Module Catalogue 2020/21

POL2090 : Equality, Diversity, and Inclusion: Social Issues in Contemporary Political Philosophy

  • Offered for Year: 2020/21
  • Module Leader(s): Dr Andrew Walton
  • Teaching Assistant: Dr Meera Inglis
  • Owning School: Geography, Politics & Sociology
  • Teaching Location: Newcastle City Campus
Semester 1 Credit Value: 20
ECTS Credits: 10.0
Pre Requisites
Pre Requisite Comment


Co Requisites
Co Requisite Comment



To introduce students to prominent schools of thought and representative thinkers in contemporary political philosophy.

To provide students with a thorough knowledge of a range of arguments drawn from this literature on important political issues around equality, diversity, and inclusion.

To advance the ability of students to analyse and assess complex normative arguments.

To help students improve their skills in developing sustained, logically coherent, and persuasive oral and written arguments.

Outline Of Syllabus

This module explores questions of how the social and political world ought to operate, with a particular focus on equality, diversity, and inclusion. It considers questions such as: Ought we to restrict hate speech? Should we use affirmative action policies? How should wealth be distributed, within and across borders? What kind of leave should be offered to parents? Should minority groups be granted exemptions from the law when it conflicts with their cultural or religious beliefs? The module examines these questions by considering prominent literature in normative political philosophy and political science, beginning with the influential contributions of John Rawls and proceeding through contributions that arose in response to or after Rawls’ work. The focus of the module will be to read key literature on these subjects and consider the merits of conflicting viewpoints with the aim of exploring what a defensible account of justice requires.

Learning Outcomes

Intended Knowledge Outcomes

•       Knowledge of theories and perspectives on aspects of equality, diversity, and inclusion advanced by a range of prominent contemporary thinkers
•       Knowledge of the core disagreements between these theorists, particularly in terms of the foundational normative values and the political views they defend.
•       Knowledge of methods and arguments employed to reason about the plausibility of moral values.
•       Knowledge of how moral values can be used to support substantive conclusions on important political topics, such as liberty, dignity, discrimination, equal opportunities, multiculturalism, and distributive justice.

Intended Skill Outcomes

•       The ability to identify and explain the main tenets of the work of prominent theorists of justice.
•       The ability to break down their views into component parts, separating normative and empirical premises and identifying how they are connected to derive conclusions.
•       The ability to reason logically about the validity of the premises and arguments of these views.
•       The ability to construct sustained arguments about major political values and defend them against alternative views.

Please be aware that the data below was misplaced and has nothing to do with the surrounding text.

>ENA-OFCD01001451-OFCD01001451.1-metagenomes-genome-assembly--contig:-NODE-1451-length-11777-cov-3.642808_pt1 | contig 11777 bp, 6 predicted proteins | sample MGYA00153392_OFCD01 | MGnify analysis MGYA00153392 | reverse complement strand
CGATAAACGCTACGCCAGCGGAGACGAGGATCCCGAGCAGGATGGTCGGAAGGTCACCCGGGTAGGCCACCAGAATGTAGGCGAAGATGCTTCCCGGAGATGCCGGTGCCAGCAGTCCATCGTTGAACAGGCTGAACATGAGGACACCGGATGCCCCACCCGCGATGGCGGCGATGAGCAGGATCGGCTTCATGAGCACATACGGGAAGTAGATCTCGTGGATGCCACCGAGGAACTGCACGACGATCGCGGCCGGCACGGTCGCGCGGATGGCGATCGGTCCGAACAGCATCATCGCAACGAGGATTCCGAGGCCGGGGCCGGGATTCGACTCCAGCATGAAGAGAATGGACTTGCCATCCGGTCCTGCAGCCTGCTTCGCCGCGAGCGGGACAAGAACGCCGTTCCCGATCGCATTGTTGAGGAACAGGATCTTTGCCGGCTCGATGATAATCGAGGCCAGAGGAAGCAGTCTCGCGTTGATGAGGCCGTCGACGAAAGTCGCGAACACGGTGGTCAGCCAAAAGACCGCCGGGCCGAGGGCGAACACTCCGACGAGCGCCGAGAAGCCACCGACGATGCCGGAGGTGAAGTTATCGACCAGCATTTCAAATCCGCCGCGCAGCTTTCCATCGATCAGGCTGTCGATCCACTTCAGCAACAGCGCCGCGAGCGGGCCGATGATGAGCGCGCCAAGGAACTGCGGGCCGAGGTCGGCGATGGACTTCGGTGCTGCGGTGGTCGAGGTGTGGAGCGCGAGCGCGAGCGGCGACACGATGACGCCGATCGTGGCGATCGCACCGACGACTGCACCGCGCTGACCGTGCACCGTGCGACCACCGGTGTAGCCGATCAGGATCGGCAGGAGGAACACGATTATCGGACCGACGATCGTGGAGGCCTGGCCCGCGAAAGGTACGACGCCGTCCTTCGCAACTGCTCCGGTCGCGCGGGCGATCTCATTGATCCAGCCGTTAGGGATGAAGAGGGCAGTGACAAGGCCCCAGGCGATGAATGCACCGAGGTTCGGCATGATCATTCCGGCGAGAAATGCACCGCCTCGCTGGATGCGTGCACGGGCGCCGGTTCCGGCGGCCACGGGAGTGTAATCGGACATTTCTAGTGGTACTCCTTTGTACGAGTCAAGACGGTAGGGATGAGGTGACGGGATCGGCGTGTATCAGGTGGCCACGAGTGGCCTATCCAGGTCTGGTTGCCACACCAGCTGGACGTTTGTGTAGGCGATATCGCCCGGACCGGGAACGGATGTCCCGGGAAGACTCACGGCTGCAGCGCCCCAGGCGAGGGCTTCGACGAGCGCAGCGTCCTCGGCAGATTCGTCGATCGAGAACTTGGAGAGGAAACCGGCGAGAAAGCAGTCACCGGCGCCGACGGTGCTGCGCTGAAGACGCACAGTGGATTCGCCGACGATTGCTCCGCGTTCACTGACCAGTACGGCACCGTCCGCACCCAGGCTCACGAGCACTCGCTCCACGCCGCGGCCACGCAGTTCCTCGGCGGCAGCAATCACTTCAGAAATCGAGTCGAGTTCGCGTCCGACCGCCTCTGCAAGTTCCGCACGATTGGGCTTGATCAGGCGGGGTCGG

Teaching Methods

Teaching Activities
Category Activity Number Length Student Hours Comment
Scheduled Learning And Teaching ActivitiesLecture221:0022:00N/A
Scheduled Learning And Teaching ActivitiesSmall group teaching121:0012:00N/A
Scheduled Learning And Teaching ActivitiesDrop-in/surgery21:002:00N/A
Guided Independent StudyIndependent study1164:00164:00N/A
Teaching Rationale And Relationship

The main function of lectures is to provide students with an overview of topics and introduce them to the main thinkers studied on the module.
Small group teaching provides students with the opportunity to discuss and debate the issues with their peers, to deepen their knowledge through exchange of ideas about set readings, and to further understanding by raising questions. They also provide a forum to develop oral and team skills in various activities.
Both of the above require students to undertake pre-set readings in order to familiarise themselves with relevant issues and ideas beforehand and be prepared to undertake set tasks.

Reading Lists

Assessment Methods

The format of resits will be determined by the Board of Examiners

Description Length Semester When Set Percentage Comment
Written Examination901A50Unseen written exam
Other Assessment
Description Semester When Set Percentage Comment
Essay1M502000 words
Assessment Rationale And Relationship

Both forms of assessment are designed to encourage students to verse themselves in the relevant reading material, present lines of disagreement and debate, and consider how particular positions can be systematically defended and criticised. The essay is used to ensure students can take a specific topic and work through it in considerable depth, while the exam provides a scenario in which students have been pushed to build a knowledge of the various topics on the module that can be recalled and applied in a set timeframe.


Past Exam Papers

General Notes


Disclaimer: The information contained within the Module Catalogue relates to the 2020/21 academic year. In accordance with University Terms and Conditions, the University makes all reasonable efforts to deliver the modules as described. Modules may be amended on an annual basis to take account of changing staff expertise, developments in the discipline, the requirements of external bodies and partners, and student feedback. Module information for the 2021/22 entry will be published here in early-April 2021. Queries about information in the Module Catalogue should in the first instance be addressed to your School Office.